AbbVie receives FDA approval for new Hepatitis C drug
Posted: 27 July 2016 | | No comments yet
US FDA has approved Viekira XR (dasabuvir, ombitasvir, paritaprevir and ritonavir) for the treatment of chronic genotype 1 (GT1) hepatitis C…
AbbVie announced that the U.S. Food and Drug Administration (FDA) has approved a New Drug Application for Viekira XR (dasabuvir, ombitasvir, paritaprevir and ritonavir) for the treatment of patients with chronic genotype 1 (GT1) hepatitis C virus (HCV) infection, including those with compensated cirrhosis.
The drug contains the active ingredients found in Viekira Pak but Viekira Xr is the first co-formulated three direct-acting antiviral treatment for adult patients with GT1 HCV.
Hepatitis C is a blood-borne virus that affects the liver. It’s estimated that around 215,000 people in the UK have hepatitis C and unfortunately, you can become infected with it if you come into contact with the blood of an infected person.
It is used without ribavirin (RBV) in GT1b patients and in combination with twice daily RBV in GT1a patients. The approval of Viekira XR is supported by data from seven Phase 3 clinical trials in more than 2,300 patients who received Viekira Pak with or without RBV for 12 or 24 weeks and two bioavailability studies comparing the formulations.
The data demonstrated that 100% sustained virologic response 12 weeks following treatment (SVR12) in GT1b patients with 12 weeks of therapy without ribavirin and 95 percent SVR12 in GT1a patients when used with ribavirin for 12 or 24 weeks of therapy.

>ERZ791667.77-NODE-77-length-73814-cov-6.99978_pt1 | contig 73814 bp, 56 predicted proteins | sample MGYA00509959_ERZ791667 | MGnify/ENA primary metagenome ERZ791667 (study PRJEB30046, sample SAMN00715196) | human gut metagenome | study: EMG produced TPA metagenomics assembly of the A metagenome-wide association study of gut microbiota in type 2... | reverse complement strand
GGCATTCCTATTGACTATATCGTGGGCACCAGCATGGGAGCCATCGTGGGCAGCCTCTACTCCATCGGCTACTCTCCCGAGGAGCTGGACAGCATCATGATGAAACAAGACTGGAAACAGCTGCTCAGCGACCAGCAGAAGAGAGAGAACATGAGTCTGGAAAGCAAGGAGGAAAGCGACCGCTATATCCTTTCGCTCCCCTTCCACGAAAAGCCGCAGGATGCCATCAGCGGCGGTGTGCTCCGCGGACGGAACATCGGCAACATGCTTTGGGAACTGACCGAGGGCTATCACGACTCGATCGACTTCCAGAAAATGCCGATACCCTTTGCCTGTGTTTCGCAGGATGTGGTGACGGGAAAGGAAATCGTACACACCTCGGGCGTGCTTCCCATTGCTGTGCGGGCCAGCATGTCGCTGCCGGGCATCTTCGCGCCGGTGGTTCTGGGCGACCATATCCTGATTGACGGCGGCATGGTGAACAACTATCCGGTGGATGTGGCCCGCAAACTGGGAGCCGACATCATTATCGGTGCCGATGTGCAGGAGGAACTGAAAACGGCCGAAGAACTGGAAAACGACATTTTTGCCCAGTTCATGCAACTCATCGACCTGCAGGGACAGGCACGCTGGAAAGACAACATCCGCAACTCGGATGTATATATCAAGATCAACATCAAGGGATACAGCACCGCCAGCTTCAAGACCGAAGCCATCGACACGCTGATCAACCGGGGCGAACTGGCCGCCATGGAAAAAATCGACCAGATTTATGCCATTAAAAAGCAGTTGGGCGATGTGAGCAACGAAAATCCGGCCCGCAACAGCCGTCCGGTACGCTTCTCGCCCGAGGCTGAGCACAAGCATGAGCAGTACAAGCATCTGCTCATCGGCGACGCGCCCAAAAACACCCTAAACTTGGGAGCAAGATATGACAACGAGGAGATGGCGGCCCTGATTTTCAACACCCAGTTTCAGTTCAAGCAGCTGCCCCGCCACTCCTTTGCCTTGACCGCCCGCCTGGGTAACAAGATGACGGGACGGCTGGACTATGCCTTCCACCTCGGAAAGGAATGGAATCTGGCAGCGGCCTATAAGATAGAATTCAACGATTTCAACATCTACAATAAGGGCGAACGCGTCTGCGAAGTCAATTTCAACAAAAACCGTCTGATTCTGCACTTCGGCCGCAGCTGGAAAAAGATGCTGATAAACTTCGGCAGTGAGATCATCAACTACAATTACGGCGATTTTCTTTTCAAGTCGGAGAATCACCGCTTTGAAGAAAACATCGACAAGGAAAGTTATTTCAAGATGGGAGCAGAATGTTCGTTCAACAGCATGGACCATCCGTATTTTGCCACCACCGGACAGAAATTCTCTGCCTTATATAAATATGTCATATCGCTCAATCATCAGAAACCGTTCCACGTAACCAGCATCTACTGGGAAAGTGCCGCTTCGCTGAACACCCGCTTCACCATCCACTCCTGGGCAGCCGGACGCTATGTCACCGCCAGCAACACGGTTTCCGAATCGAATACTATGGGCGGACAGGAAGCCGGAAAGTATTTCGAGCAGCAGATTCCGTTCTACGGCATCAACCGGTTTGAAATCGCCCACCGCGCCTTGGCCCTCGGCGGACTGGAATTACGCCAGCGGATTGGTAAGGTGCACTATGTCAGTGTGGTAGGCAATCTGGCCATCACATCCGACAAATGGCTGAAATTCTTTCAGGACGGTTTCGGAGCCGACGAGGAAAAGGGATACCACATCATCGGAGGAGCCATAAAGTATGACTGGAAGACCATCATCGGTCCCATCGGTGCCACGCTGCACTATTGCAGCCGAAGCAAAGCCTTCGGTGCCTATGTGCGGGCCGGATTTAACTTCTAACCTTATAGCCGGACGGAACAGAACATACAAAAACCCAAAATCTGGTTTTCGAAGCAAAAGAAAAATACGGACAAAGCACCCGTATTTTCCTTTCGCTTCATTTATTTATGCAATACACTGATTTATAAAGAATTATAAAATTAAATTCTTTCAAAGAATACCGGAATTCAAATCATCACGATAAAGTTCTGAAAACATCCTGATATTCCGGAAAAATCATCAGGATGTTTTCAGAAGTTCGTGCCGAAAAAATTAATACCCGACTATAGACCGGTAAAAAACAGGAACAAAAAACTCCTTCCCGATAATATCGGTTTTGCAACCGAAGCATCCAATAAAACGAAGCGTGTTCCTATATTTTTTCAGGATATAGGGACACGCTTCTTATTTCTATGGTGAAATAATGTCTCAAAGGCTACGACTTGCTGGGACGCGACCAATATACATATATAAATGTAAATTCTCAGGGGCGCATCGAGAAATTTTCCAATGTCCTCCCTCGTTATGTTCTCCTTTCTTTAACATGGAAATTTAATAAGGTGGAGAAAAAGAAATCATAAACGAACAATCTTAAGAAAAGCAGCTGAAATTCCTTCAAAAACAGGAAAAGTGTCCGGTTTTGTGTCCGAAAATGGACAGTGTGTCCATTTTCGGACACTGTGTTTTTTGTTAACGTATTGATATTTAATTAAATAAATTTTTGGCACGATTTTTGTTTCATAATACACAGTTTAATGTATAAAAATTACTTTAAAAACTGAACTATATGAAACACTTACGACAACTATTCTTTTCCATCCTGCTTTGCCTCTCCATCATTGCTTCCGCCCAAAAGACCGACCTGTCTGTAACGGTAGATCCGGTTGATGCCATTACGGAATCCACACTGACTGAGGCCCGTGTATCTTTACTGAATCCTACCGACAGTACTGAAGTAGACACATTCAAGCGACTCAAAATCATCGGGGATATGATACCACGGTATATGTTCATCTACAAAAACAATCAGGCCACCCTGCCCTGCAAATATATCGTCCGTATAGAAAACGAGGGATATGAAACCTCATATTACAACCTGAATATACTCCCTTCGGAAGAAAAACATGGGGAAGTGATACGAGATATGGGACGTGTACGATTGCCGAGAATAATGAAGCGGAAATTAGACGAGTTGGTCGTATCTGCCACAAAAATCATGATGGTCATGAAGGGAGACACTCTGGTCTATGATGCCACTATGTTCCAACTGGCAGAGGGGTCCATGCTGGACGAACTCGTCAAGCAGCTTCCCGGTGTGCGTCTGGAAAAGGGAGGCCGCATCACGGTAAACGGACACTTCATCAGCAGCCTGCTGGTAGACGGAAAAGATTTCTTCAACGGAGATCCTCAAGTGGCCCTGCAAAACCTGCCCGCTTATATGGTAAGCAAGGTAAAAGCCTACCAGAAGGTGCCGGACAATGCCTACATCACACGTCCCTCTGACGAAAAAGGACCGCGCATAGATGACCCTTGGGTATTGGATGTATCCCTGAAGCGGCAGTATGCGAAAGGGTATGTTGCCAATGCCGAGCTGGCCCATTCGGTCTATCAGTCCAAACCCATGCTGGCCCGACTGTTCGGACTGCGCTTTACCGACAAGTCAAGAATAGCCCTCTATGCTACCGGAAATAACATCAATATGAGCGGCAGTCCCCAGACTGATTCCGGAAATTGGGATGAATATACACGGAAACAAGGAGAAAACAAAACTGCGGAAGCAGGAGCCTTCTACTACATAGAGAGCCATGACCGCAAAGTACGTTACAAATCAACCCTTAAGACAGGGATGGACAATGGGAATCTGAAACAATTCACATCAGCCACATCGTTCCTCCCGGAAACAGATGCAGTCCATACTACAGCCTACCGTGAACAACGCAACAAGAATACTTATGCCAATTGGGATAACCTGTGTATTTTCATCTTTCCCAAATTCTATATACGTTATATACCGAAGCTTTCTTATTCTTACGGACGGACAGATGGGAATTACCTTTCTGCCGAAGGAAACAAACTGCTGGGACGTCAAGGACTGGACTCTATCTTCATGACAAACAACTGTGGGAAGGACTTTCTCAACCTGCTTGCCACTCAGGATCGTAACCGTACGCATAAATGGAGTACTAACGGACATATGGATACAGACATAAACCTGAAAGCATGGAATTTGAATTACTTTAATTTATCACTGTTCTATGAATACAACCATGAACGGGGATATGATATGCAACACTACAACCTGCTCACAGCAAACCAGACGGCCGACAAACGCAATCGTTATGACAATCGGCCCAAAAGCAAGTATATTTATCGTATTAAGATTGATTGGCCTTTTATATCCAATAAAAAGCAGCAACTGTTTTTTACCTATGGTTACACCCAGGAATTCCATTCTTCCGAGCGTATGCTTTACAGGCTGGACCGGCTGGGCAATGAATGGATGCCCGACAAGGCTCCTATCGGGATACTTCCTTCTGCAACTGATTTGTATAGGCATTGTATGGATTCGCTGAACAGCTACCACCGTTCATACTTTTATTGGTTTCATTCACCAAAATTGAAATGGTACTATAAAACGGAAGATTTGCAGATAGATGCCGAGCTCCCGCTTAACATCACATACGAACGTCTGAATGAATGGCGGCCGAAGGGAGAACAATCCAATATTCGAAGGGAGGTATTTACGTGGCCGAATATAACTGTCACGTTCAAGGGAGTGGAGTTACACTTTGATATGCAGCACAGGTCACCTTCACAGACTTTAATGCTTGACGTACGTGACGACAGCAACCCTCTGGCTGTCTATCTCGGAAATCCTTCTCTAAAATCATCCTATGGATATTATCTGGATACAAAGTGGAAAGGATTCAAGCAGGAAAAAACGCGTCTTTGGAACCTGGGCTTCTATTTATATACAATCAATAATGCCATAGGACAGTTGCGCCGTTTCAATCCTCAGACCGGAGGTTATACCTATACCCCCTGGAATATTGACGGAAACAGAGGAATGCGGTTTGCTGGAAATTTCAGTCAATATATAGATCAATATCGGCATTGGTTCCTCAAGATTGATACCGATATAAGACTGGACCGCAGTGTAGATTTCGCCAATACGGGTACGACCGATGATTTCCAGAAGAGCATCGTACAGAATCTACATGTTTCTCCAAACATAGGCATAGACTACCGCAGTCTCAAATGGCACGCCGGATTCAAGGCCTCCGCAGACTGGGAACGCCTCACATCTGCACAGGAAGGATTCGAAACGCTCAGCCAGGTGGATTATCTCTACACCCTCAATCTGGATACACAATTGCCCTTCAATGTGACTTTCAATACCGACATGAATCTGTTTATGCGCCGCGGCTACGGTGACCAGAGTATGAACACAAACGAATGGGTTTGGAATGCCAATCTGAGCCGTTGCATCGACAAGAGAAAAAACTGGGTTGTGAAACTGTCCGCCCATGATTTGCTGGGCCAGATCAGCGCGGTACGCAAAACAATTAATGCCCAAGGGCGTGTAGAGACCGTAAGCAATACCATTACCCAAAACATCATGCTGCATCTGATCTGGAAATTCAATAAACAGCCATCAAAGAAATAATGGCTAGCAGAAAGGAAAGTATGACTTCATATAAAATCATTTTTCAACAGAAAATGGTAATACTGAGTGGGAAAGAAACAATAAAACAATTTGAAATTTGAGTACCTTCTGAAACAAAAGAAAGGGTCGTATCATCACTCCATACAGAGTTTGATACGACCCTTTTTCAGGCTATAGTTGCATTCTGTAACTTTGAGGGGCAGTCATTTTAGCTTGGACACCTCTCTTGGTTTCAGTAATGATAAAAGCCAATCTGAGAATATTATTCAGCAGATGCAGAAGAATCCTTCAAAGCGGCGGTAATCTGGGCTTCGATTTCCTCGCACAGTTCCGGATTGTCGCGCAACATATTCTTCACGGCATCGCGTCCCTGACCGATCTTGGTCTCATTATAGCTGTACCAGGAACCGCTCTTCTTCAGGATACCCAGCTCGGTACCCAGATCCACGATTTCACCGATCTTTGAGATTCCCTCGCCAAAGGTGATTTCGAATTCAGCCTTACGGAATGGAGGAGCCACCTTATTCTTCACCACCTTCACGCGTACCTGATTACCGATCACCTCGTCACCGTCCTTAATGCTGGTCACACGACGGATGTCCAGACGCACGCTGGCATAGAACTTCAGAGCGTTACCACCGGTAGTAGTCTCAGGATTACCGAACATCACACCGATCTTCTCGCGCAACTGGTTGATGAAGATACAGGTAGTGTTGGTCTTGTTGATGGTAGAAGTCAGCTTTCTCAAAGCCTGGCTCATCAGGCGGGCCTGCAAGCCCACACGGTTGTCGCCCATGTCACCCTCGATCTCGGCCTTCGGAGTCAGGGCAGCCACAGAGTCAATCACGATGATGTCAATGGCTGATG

“AbbVie’s work continues to contribute to the transformation of hepatitis C care through our focus on evolving our current therapies as part of our ongoing commitment to patients,” said Rob Scott, M.D., VP, AbbVie. “The approval of Viekira Xr provides a new treatment option for genotype 1 hepatitis C patients in the U.S.”
There are six major HCV genotypes (GT1-6) and GT1 is the most prevalent form of HCV in the U.S., accounting for approximately 74 percent of all cases. Hepatitis C continues to be an important public health issue, with the Centre for Disease Control and Prevention (CDC) estimating that in the U.S. approximately 2.7 million people are chronically infected with HCV.